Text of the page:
The European Central Bank (ECB) is to start buying up sovereign bonds from 9 March. Its president, Mario Draghi, believes that the programme of unprecedented monetary stimulus in the Eurozone will succeed in stemming the threat of deflation in the region. Next week will see an enormous machinery set in motion for the purchase of public debt on a mass scale from the 19 countries in the monetary union. Known as quantitative easing (QE), this has now been renamed by the ECB as the Public Sector Purchase Programme (PSPP) and will consist of bond purchases up to €60bn per month.
Greece continues to be financed with the help of the European Union. Eurozone Ministers of Economy and Finance have approved the new package of economic measures presented to Brussels by Athens. This then paves the way to extend Greece’s bail-out. The spokesman for the European Commission, Margaritis Schinas, said that the proposals are “sufficiently complete” and are a “good start”. The same expression was used by Mario Draghi in a statement, however the ECB president added several ‘buts’. According to Draghi, what counts is the current memorandum.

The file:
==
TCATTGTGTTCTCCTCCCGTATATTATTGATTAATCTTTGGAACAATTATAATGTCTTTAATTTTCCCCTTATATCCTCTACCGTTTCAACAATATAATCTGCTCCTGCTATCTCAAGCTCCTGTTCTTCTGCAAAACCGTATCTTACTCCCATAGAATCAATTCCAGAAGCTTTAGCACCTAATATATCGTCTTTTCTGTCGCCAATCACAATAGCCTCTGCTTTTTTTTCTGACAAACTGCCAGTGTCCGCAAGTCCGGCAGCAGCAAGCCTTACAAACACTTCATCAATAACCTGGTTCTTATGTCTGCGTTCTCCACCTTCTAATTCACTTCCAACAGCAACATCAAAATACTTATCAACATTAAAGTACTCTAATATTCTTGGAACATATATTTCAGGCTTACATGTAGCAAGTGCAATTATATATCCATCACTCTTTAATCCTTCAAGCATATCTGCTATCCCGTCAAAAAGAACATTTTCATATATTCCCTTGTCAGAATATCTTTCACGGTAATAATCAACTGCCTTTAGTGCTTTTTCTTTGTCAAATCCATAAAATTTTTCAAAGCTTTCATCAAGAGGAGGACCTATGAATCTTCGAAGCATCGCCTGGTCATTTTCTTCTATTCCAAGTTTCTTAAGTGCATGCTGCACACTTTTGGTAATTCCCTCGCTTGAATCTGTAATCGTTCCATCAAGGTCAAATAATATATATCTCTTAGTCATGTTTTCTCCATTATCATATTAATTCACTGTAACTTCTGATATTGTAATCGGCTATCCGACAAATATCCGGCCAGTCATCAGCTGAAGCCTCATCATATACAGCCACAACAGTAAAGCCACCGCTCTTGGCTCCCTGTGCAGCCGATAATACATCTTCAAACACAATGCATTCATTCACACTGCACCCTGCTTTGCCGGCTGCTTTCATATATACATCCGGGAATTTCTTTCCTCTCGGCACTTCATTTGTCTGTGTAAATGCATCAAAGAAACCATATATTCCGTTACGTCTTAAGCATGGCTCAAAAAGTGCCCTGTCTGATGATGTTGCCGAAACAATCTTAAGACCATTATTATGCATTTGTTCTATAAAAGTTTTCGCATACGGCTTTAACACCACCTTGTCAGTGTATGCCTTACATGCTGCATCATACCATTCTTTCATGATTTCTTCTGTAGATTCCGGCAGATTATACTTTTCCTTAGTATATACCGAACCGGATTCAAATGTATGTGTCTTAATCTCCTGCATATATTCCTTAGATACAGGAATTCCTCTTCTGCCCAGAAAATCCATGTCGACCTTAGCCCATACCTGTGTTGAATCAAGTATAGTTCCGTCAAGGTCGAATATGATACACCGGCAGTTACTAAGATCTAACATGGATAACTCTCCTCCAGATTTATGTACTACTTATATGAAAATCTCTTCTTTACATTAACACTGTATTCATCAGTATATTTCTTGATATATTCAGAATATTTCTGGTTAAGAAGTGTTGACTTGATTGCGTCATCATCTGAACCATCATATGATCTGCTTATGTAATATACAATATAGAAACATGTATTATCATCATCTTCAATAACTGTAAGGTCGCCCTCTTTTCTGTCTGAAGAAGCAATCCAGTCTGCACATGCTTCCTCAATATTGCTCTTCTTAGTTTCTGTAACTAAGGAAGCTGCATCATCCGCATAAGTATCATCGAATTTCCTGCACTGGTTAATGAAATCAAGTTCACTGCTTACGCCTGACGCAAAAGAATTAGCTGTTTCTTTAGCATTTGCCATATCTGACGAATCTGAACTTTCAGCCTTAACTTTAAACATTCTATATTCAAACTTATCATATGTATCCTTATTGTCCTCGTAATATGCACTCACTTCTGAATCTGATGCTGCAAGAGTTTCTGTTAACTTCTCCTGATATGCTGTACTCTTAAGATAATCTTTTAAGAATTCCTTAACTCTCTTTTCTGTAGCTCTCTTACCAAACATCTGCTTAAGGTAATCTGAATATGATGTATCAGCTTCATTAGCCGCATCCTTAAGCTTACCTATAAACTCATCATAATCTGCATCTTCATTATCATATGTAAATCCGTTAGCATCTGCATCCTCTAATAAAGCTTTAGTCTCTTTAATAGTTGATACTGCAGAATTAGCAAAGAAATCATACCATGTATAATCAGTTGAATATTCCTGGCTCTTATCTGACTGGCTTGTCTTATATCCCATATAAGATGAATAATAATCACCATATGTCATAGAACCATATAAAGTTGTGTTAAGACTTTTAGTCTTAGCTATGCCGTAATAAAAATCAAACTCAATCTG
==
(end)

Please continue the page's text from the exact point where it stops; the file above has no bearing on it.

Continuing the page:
An agreement on the Greek bailout programme was initially supposed to be reached at the Eurogroup meeting of 11 February. As the finance ministers gathered it became clear that arriving at decisions would not be a matter that would be resolved in a day. Greece and its creditors could not even agree to a common press release